are unsuccessful (or misbehave).”
You can mollify a student’s defensiveness by communicating that “I am
happy when you are successful—or behave properly—because I love and
respect you.” In other words, “I am unhappy when you are unsuccessful—or
misbehave—because I love and respect you.”
It is not easy for you or any other teacher to communicate that a
teacher’s job involves judging behaviors and achievement exhibited by
students rather than students themselves. Establishing cooperative
relationship is designed to help you develop a particular style for
communicating with students that, when consistently practiced, breaks
through defensive student attitudes and leads to the type of classroom
climate where students feel free to cooperate enthusiastically and engage in
learning activities. Through appropriate communication techniques, you can
(a) avoid the characterizations and labeling (such as “smart,” “dumb,”
“bright,” “slow,” “good,” “overachiever,” and “underachiever”) that lead
students to be defensive about engaging in learning activities, (b) gain
students’ trust so that they understand that they are not gambling with their
self-esteem by cooperating with you and engaging in the learning activities
you plan, and (c) avoid the resentment and power struggles that occur as a
consequence of students feeling embarrassed in the classroom.

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IV. ASSESSMENT

Answer the following question/s and discuss briefly.

Write one paragraph suggesting how the incident in Case 3.31


might influence, both positively and negatively, the businesslike atmosphere
of Ms. Schott’s class.
CASE 3.31

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Classroom Management
While conducting a questioning strategy session with her class, Ms.
Guatemala notices Ms. Jenny Tibayan, the school principal, beckoning her to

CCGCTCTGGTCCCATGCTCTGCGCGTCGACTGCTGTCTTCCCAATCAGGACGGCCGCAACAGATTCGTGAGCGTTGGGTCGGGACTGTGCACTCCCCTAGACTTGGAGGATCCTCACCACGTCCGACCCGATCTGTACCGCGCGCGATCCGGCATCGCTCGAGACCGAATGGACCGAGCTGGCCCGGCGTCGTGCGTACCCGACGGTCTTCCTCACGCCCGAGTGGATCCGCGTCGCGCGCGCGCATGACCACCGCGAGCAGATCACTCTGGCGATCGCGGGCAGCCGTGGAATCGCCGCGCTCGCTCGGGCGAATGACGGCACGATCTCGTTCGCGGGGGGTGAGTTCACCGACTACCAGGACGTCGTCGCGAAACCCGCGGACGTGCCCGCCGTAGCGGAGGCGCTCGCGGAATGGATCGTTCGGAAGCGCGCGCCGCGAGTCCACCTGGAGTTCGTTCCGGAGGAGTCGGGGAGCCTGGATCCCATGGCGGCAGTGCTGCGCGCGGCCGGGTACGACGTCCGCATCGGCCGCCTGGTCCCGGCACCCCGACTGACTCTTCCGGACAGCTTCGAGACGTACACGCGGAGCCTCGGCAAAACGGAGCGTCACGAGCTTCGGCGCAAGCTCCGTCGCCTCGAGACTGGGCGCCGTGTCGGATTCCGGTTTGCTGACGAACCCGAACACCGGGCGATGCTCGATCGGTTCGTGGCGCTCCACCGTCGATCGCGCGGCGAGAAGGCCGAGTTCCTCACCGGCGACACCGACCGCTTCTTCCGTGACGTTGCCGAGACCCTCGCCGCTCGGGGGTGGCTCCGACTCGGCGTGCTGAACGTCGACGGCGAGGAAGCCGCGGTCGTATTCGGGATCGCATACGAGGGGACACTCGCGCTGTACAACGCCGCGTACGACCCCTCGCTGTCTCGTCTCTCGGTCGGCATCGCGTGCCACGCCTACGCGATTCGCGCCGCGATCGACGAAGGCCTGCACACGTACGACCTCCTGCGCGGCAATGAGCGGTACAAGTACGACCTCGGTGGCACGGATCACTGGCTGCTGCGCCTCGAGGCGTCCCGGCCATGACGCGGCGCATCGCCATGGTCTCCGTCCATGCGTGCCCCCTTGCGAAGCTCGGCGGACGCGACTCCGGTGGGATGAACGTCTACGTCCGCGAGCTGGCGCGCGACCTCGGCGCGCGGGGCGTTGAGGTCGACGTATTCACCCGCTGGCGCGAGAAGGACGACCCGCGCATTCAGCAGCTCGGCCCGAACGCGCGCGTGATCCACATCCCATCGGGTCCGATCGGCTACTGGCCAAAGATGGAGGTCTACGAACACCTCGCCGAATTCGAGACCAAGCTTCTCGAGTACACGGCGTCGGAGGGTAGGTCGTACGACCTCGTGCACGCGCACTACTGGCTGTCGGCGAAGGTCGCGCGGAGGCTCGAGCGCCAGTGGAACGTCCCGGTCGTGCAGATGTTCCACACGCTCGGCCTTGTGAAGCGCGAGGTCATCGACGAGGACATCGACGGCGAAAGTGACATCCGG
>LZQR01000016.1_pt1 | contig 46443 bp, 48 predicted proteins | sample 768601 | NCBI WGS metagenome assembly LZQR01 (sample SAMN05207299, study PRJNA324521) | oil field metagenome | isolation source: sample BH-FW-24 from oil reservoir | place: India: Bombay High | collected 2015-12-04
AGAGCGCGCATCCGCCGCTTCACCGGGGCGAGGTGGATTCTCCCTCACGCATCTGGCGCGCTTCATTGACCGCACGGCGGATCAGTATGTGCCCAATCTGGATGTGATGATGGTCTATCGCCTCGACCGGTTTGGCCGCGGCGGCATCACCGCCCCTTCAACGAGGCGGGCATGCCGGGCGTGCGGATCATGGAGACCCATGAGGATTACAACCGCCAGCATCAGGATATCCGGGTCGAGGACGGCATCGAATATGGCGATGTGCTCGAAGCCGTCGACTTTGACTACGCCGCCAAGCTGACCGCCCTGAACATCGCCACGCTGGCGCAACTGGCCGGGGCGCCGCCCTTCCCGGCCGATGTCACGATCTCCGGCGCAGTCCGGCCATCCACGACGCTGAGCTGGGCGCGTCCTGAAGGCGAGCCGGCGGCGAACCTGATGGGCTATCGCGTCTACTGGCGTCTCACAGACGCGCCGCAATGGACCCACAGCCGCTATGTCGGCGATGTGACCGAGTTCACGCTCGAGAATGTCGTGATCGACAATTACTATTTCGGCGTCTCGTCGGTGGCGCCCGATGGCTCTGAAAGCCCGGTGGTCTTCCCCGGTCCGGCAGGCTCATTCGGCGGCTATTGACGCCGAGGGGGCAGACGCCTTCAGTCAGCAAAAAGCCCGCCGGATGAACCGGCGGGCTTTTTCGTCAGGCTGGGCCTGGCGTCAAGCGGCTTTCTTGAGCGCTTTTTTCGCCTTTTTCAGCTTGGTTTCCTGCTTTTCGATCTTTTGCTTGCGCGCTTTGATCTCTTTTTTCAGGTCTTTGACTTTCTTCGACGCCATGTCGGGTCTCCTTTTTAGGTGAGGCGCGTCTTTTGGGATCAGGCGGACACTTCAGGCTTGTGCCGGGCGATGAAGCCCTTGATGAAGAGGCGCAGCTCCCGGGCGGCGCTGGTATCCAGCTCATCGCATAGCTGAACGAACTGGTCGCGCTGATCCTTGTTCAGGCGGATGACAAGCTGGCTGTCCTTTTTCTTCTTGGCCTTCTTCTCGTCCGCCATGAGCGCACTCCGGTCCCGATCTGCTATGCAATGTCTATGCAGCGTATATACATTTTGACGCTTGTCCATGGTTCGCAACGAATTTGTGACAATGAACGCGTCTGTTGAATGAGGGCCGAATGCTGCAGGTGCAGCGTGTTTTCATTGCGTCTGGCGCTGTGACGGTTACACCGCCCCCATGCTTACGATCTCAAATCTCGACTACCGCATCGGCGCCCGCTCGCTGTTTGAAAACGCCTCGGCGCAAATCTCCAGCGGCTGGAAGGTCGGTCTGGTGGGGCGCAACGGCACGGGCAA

the doorway of the classroom. Ms. Guatemala calls a halt to the learning
activity, telling her class, “Excuse me, class, but I have some business with
Ms. Tibayan. We’ll finish up shortly. While I’m busy, please confine your talk
to whispers.” After 6 minutes in which Ms. Guatemala and Ms. Tibayan confer
at the doorway, Ms. Guatemala directs the class, “Okay, now let’s get back . .
. .”
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V. ASSIGNMENT
To serve as follow up of the lesson, you are required to do the
following:
Think of one of your teachers whom you consider to be with-it.
Think of another whom you don’t consider with-it. Write one or two
paragraphs describing differences in their classroom behaviors that led you
to think of one as demonstrating with-it-ness and the other not. Exchange
your description with that of a colleague who is also engaging in this activity.
Discuss specific behaviors that cause teachers to demonstrate with-it-ness.

VI. REFERENCES

SEVENTH EDITION Classroom Management Strategies, Gaining


And Maintaining Students’ Cooperation, JAMES S. CANGELOSI,
2014, 2008, 2004 John Wiley & Sons, Inc.
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In Partial Fulfillment
Of the Requirements
Needed in

PRED 115: Classroom Management

STUDY GUIDE PREPARED BY:

DORIA, GRETHEL JOY H.


Bachelor of Elementary Education – Third Year - B

Submitted to:
MRS. ETHEL PANELO
Instructor

Pangasinan State University – Urdaneta